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Old 08-15-2007, 11:38 AM   #12
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Quote:
Originally Posted by wobbletop View Post
So why not correct the above post?
Scary how much sense that makes

Fixed
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Old 08-15-2007, 04:16 PM   #13
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So either the rate of the spring should be brought down or the sways be reduced in size right? Where do you hit an equilibrium?
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Old 08-15-2007, 09:47 PM   #14
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I spoke with an engineer who assured me my numbers (from Puhn's book) were wrong in regards to body roll. Since you have twice as much bar flex in a body roll situation (inside and outside wheel move roughly equal amounts in opposite directions), the sway bar rates I calculated should be DOUBLE what I originally said.

In other words, take the number from the original equation and double it.

My original equation only works for a one wheel bump. I thought the doubled force was divided among the two wheels (thus you wouldn't double the rate), but it isn't. That's where I was wrong. The sway bar force is equally applied to both wheels.

So, again- as extreme as the sway bars sounded earlier, double that.
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Old 08-15-2007, 10:09 PM   #15
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Quote:
Originally Posted by javid View Post
Um, that makes no sense. The bar is atached to another spring. Can you point me to a reference?
Ride rate and frequency are calculated for heave mode (two wheel bump). Sway bars are assessed with roll rate and roll couple distribution.

Try Gillespie or Milliken.
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Old 08-15-2007, 10:10 PM   #16
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This is a great mathematical explanation, but the sway bar facts already told us this. A suspension is a system and therefore it is usually big bars and softer springs or stiff springs and smaller bars.

http://forums.nasioc.com/forums/show....php?t=1152714

buttdyno told us all of this months ago, but being an engineer I love seeing real numbers in the explanation. I recommend this be added to the sway bar facts sticky.
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Old 08-15-2007, 11:55 PM   #17
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Quote:
Originally Posted by Blue5spdWRXWgn View Post
Ride rate and frequency are calculated for heave mode (two wheel bump). Sway bars are assessed with roll rate and roll couple distribution.

Try Gillespie or Milliken.
Right, so in a corner, with roll, sway bars will contribute to wheel frequency and ultimately grip.
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Old 08-18-2007, 12:38 PM   #18
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So...considering I run a 25mm adj bar up front and a 22mm adj bar out back...what are some spring rates I should consider?
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Old 08-18-2007, 06:12 PM   #19
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What are you trying to do with the car?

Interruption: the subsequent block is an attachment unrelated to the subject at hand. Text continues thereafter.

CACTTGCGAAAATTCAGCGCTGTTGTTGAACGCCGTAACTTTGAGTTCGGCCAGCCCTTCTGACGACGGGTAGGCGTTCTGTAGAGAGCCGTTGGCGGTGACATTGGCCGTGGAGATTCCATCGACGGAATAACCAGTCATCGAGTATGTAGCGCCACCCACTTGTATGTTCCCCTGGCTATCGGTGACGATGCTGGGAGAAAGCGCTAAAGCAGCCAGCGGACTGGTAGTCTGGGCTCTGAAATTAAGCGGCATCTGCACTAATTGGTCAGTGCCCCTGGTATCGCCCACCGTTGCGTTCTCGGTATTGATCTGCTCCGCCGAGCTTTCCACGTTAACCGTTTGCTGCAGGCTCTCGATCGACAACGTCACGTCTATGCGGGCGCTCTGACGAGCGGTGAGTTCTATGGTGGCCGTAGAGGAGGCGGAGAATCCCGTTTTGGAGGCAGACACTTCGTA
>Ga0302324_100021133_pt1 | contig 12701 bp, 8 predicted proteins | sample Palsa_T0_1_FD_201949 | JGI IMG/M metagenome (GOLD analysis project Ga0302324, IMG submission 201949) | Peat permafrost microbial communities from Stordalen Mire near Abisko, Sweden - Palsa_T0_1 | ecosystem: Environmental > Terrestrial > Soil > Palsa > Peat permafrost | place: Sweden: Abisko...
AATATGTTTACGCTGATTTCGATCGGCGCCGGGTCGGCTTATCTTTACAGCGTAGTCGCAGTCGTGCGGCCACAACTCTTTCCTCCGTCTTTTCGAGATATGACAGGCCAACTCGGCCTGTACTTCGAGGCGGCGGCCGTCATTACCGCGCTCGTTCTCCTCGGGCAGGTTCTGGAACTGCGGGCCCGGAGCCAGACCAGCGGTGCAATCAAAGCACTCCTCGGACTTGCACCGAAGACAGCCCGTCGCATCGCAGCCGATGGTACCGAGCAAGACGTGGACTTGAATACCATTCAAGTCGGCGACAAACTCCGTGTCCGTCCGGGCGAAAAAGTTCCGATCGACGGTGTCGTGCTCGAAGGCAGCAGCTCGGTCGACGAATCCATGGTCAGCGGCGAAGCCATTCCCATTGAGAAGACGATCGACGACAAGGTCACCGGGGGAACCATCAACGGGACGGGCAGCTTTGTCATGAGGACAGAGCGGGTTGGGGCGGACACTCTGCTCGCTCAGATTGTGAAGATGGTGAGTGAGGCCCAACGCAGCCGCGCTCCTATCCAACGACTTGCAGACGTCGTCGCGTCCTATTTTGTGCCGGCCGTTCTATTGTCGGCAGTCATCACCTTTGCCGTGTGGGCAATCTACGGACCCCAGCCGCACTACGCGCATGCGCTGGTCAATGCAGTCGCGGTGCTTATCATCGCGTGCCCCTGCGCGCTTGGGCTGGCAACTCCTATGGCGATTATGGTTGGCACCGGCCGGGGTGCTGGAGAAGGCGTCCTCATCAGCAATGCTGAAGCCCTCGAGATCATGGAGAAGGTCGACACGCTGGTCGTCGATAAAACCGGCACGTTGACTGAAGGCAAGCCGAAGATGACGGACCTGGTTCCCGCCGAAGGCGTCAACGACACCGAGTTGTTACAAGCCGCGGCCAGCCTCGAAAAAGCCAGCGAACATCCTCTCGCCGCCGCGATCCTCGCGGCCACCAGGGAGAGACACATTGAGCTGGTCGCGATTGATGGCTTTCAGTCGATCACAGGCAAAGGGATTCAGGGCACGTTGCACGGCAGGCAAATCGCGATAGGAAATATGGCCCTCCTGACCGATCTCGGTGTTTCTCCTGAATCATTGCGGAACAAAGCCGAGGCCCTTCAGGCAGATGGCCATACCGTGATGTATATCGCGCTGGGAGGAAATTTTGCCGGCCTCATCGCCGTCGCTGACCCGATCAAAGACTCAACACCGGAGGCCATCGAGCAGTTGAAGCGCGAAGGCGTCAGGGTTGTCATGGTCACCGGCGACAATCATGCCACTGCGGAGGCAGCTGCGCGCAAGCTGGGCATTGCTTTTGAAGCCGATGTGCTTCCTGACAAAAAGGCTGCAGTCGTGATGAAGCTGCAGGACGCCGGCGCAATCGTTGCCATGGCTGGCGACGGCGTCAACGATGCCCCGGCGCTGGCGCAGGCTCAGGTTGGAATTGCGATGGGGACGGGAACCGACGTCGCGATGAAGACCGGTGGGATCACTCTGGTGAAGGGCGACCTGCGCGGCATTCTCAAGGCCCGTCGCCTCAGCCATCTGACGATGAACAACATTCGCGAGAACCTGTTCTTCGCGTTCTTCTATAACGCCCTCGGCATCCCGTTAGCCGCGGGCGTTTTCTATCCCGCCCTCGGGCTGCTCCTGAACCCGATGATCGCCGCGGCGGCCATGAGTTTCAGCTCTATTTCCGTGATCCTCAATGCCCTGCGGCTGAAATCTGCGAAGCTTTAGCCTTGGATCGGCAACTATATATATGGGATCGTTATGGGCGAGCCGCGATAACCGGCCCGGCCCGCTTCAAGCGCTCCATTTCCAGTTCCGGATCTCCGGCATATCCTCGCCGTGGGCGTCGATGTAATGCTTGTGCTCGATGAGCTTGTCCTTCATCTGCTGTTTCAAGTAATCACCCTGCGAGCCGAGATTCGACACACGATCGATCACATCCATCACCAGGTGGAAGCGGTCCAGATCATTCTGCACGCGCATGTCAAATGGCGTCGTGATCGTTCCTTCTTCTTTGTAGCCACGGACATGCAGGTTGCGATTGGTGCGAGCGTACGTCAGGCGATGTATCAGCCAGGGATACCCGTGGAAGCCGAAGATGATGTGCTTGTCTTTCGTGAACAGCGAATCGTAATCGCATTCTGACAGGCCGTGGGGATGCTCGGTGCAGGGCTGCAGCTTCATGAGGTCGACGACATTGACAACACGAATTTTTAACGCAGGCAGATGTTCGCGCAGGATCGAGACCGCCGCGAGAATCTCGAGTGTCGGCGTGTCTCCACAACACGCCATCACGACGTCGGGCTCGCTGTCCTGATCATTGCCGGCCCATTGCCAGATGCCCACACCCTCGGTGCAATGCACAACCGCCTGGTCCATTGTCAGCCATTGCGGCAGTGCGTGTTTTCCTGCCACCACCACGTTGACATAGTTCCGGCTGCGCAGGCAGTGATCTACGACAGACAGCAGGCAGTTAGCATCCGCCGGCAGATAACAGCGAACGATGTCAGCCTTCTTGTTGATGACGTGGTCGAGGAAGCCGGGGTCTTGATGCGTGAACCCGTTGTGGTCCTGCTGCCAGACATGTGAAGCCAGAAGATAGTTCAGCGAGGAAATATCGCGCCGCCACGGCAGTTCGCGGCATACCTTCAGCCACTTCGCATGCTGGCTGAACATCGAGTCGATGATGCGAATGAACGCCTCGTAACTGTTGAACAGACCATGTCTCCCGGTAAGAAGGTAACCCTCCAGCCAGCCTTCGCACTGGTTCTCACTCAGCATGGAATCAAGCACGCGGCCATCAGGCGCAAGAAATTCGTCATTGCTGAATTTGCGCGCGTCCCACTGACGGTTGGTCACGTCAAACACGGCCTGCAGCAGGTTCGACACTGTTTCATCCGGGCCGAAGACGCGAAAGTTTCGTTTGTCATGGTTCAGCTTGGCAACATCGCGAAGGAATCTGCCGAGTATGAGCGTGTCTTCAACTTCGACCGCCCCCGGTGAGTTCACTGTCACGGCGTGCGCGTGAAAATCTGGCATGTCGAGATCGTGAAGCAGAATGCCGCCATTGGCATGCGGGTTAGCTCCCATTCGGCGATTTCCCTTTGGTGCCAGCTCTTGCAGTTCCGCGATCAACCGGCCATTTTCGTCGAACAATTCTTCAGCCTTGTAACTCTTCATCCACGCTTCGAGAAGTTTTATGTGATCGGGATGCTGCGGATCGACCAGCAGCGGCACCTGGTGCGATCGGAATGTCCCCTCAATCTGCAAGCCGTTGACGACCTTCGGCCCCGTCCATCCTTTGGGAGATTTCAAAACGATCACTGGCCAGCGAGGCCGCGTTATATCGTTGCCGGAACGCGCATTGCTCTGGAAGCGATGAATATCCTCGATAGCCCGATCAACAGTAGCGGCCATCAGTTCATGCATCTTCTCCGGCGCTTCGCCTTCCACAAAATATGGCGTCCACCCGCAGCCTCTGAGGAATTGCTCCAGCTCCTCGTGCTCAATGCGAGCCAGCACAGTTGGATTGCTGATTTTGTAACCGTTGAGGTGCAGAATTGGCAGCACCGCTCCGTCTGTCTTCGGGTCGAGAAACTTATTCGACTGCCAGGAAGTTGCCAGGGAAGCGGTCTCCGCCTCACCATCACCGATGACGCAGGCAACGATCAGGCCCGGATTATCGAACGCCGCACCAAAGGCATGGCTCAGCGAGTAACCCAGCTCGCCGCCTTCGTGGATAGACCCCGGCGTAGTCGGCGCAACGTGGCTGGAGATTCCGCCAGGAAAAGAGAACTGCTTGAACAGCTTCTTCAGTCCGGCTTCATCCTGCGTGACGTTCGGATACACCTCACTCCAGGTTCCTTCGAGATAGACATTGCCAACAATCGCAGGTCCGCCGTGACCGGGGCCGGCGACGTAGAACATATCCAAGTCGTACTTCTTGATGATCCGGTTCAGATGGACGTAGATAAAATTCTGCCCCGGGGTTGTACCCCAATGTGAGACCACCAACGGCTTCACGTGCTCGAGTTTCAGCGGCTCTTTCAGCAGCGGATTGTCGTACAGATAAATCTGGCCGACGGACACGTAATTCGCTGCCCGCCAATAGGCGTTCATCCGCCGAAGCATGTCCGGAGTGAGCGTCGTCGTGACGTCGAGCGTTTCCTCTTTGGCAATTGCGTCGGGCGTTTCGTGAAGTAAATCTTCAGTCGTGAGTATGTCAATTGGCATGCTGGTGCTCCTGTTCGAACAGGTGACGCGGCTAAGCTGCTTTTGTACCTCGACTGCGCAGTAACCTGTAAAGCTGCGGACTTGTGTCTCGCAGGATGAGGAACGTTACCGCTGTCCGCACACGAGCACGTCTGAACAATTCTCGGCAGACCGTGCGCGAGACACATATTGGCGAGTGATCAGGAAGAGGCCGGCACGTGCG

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Old 08-20-2007, 09:13 AM   #20
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Daily driver/weekend track car. I don't mind "harshness" I've run 7/9 on the car previously, and I'm wondering if this is too much or too little with the sways I'm using in conjunction..

Last edited by Drift Monkey; 08-20-2007 at 11:03 AM.
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Old 01-16-2009, 06:47 PM   #21
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Quote:
Originally Posted by javid View Post
Very good and informative post. I have a few comments:

My, and a number of successful BSP/ESP STi owners problem with sway bars (or big sway bars) is that they will limit suspension travel on the inside wheels. This becomes an issue once you run wide slicks that have enough grip to cause full transfer of weight. This leads to a number of problems for either track or autoX. This (12k F/R, 24mm F/R, on 275 V710s) is not as fast as it could be (looks cool as hell though ):



Right now I have 12k springs front and rear and a 24mm front bar.
[bumping dead thread]
What does 12k translate to in lbs?
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Old 01-16-2009, 10:05 PM   #22
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Multiply by 57.
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Old 01-16-2009, 11:55 PM   #23
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Some very interesting theories being talked about recently. I've been thinking about trying some out this upcoming year. Run 400# springs in front 340# in the rear with 22mm sways all around. Total curb weight is right around 2700 lbs. Might try switching to a 18mm rear sway and see what it does.
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Old 01-17-2009, 04:24 PM   #24
BIGSKYWRX
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Quote:
Originally Posted by stretchsje View Post
Now, what matters isn't the spring rate of the bar, but the spring rate at the wheels. The motion ratios front and rear in the STI are about 0.75 and 0.875, respectively.
MR for the 04-07 STi (and WRX) is much closer to .97 front and rear (MacPherson struts are very, very, very close to 1.0, where are you getting .75 and .87?
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Old 04-30-2009, 04:28 PM   #25
speedkills1133
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good post i will do the conversion later to figure out what i need